Recycling Basics: What Can and Cannot Be Recycled

Recycling is essential to sustainable living, helping to conserve resources, reduce waste, and minimize our environmental impact. However, it can sometimes be confusing to determine which materials can be recycled and which cannot. This guide will cover recycling basics, including what can and cannot be recycled, the recycling process, and tips to recycle effectively.

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Photo by Nick Fewings on Unsplash

Recycling Basics

Recycling is collecting, sorting, processing, and converting waste materials into new, usable products. The recycling process typically involves the following steps:

  1. Collection: Waste materials are collected from homes, businesses, and recycling centers.
  2. Sorting: Collected materials are sorted by type, usually at a materials recovery facility (MRF).
  3. Processing: Sorted materials are cleaned, crushed, shredded, and then transformed into raw materials.
  4. Manufacturing: Raw materials are used to create new products, which are then sold and distributed to consumers.

What Can Be Recycled

The materials that can be recycled vary depending on your local recycling program, but the following materials are commonly accepted for recycling:

  • Paper: Most paper can be recycled, including office paper, newspapers, magazines, cardboard, and paperboard. However, paper products contaminated with food, grease, or other substances may not be accepted.
  • Glass: Glass bottles and jars can typically be recycled. Clear, green, and brown glass are the most commonly accepted types. It’s important to rinse glass containers before recycling them and to remove any lids or caps.
  • Aluminum and Metal: Aluminum cans, steel cans, and other metal containers can be recycled. Be sure to rinse out cans and remove any food residue before recycling.
  • Plastic: Many types of plastic can be recycled, but the specific types accepted vary by location. A number inside a triangular recycling symbol typically identifies plastics. Commonly recycled plastics include PET (No. 1), HDPE (No. 2), and PP (No. 5). Always check your local recycling guidelines for accepted plastic types.

What Cannot Be Recycled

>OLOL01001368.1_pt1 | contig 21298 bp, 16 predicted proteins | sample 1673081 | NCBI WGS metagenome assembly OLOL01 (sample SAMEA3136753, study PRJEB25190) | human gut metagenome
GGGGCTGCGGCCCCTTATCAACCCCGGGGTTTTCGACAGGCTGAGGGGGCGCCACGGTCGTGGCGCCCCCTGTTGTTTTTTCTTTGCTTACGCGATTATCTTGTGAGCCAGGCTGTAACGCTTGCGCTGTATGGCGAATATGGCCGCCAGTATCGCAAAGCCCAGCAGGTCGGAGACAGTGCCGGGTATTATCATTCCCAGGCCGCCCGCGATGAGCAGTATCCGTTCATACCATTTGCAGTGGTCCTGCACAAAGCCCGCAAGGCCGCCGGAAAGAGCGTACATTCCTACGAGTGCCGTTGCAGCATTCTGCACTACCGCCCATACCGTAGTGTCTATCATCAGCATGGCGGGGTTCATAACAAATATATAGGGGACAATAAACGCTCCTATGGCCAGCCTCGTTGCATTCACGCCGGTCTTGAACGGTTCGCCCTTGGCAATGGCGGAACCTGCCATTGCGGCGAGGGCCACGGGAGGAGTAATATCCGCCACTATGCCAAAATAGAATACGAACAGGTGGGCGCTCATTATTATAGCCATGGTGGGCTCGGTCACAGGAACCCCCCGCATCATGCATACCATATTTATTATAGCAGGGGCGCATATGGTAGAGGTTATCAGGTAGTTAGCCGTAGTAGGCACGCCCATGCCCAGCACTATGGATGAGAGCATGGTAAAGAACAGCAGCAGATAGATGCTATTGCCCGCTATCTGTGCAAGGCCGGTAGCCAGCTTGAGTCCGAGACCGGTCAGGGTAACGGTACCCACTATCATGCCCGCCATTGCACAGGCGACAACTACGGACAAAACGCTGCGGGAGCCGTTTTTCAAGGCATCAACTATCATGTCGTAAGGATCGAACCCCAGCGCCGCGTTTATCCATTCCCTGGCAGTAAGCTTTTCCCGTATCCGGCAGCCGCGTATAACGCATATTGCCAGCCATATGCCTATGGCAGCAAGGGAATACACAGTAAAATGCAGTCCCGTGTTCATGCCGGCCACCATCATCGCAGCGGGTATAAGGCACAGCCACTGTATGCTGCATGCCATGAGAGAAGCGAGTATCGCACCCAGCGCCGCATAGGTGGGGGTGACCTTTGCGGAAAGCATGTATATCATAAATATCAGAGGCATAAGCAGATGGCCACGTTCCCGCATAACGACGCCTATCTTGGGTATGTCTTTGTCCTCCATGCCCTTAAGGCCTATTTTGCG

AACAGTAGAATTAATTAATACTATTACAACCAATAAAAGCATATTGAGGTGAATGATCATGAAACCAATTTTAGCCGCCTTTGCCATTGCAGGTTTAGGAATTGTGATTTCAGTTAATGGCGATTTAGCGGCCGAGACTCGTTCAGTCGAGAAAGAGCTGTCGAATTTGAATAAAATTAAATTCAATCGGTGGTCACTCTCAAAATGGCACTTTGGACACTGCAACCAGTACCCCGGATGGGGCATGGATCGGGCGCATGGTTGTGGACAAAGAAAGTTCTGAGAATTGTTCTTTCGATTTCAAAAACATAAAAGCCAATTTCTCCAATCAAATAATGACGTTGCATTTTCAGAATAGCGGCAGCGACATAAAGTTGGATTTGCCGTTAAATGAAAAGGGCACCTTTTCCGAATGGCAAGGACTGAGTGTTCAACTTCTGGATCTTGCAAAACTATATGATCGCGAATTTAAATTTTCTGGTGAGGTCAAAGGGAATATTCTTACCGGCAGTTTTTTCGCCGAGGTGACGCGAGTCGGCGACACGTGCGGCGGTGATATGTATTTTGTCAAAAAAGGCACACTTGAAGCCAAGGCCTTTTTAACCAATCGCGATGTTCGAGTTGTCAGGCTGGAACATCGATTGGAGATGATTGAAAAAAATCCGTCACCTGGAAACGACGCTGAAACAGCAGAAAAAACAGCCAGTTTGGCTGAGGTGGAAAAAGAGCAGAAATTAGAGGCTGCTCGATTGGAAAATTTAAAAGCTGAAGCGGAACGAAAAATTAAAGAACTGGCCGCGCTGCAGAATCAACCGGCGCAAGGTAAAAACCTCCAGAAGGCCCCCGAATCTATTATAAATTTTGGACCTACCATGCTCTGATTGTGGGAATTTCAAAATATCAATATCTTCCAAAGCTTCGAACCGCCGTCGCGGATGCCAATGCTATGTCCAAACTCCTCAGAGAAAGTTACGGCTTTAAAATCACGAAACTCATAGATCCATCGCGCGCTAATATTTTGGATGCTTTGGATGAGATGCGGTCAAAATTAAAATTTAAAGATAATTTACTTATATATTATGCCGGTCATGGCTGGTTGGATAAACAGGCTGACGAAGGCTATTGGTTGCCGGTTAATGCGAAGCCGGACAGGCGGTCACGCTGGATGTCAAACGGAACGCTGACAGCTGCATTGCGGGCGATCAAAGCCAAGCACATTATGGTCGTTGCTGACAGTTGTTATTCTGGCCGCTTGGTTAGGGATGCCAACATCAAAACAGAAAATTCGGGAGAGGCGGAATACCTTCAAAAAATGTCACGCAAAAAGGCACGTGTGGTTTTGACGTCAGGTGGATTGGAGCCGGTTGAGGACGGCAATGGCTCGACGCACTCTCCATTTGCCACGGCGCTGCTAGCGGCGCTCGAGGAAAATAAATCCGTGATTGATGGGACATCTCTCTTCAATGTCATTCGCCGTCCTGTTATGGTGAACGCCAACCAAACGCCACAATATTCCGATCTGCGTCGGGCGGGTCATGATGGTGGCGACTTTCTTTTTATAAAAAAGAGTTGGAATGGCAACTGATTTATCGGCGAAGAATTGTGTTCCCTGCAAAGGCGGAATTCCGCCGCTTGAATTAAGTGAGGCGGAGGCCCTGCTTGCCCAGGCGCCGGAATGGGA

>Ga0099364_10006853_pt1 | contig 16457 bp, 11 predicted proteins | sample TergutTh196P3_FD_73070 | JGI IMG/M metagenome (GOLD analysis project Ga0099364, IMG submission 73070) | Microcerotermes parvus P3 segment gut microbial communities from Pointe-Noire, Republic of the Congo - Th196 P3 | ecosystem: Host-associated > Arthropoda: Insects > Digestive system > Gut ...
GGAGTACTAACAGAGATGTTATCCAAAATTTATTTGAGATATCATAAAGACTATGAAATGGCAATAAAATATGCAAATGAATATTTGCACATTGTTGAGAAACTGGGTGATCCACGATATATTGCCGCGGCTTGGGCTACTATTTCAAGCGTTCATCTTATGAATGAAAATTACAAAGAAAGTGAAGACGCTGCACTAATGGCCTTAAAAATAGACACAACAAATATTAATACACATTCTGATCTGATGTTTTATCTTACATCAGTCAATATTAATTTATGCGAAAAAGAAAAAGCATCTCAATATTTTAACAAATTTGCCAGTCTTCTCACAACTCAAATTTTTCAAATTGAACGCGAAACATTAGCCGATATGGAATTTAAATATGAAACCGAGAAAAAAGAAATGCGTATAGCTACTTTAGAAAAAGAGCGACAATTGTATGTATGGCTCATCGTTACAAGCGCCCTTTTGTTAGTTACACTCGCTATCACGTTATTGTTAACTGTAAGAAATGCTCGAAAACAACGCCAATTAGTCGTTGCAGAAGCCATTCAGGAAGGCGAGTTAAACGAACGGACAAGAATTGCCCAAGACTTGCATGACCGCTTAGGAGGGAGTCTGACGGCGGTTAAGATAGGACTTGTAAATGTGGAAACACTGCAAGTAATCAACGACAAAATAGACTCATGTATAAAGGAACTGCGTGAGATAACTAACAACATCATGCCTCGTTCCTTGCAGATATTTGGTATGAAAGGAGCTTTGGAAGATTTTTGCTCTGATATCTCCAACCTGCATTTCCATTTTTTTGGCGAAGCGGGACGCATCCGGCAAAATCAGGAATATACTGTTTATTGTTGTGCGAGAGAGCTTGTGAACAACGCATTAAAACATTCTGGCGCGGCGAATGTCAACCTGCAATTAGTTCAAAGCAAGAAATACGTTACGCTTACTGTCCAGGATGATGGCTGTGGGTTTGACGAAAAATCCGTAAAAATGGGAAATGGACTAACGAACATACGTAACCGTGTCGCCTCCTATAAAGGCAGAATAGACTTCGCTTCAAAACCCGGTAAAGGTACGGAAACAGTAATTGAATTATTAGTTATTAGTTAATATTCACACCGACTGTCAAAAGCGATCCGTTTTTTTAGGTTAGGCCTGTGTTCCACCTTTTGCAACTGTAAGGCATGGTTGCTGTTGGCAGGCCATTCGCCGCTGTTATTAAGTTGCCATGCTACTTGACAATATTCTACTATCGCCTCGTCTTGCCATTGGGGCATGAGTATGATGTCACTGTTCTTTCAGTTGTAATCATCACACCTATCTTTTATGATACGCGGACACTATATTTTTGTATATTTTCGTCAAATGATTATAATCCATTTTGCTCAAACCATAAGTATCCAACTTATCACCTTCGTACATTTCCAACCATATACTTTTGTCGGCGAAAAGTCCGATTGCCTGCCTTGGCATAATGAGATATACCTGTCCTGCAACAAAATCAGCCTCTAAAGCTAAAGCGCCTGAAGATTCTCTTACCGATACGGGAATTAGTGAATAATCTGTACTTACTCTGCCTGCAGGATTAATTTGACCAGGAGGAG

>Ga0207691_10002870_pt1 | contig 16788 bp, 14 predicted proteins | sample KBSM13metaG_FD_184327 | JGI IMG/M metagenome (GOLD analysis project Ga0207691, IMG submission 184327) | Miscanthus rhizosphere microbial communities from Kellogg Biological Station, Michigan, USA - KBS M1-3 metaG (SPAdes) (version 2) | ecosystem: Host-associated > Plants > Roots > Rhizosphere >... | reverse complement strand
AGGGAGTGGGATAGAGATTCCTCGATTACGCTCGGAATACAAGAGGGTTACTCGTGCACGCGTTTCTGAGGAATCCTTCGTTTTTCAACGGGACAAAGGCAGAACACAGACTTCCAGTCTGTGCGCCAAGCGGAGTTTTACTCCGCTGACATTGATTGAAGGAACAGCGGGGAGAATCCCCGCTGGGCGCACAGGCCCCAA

Not all materials can be recycled, and some can even contaminate an entire batch of recyclables, causing it to be rejected. The following items are generally not accepted for recycling:

  • Plastic Bags and Film: Plastic bags and film are often not accepted in curbside recycling programs due to their tendency to get tangled in recycling machinery. Instead, many grocery stores have dedicated bins for recycling plastic bags and film.
  • Styrofoam: Styrofoam, or expanded polystyrene, is typically not accepted in curbside recycling programs. Some specialized recycling centers may accept it, but it’s best to check with your local program.
  • Food and Yard Waste: Food and yard waste, such as fruit and vegetable scraps or grass clippings, are not accepted in standard recycling programs. These materials can be composted instead to create nutrient-rich soil for your garden.
  • Hazardous Waste: Hazardous waste, such as batteries, paint, chemicals, and fluorescent light bulbs, cannot be recycled through standard programs. Special collection events or facilities are often available to safely dispose of these items.
  • Contaminated Materials: Recyclables contaminated with food, grease, or other substances can be rejected. Always clean and dry recyclables before placing them in your recycling bin.
recycle, reuse, recycling
Photo by Shirley810 on Pixabay

Tips for Effective Recycling

To ensure your recyclables are properly processed, follow these tips:

  1. Know your local recycling guidelines. Check your local recycling program’s website or contact them directly to determine which materials are accepted and any specific preparation requirements.
  2. Clean and dry recyclables. Rinse out containers, remove any food residue, and let them dry before placing them in your recycling bin. This helps prevent contamination and ensures the materials can be properly recycled.
  3. Don’t “wish-cycle.” Don’t place items in your recycling bin just because you hope they can be recycled. If unsure about an item, check your local recycling guidelines or ask your recycling program directly.
  4. Break down boxes. Flatten cardboard boxes and remove any packaging materials, such as styrofoam or plastic wrap, before recycling.
  5. Keep it loose. Avoid bagging your recyclables, which can cause issues at the recycling facility. Place recyclables directly into your bin or use a designated recycling container.
  6. Educate yourself and others. Learn about recycling and share your knowledge with friends, family, and neighbors to help improve recycling rates and reduce contamination.

By understanding the basics of recycling and following your local recycling guidelines, you can significantly impact conserving resources, reducing waste, and protecting the environment. It’s essential to stay informed and consciously recycle responsibly, ensuring that your efforts contribute positively to a more sustainable future.

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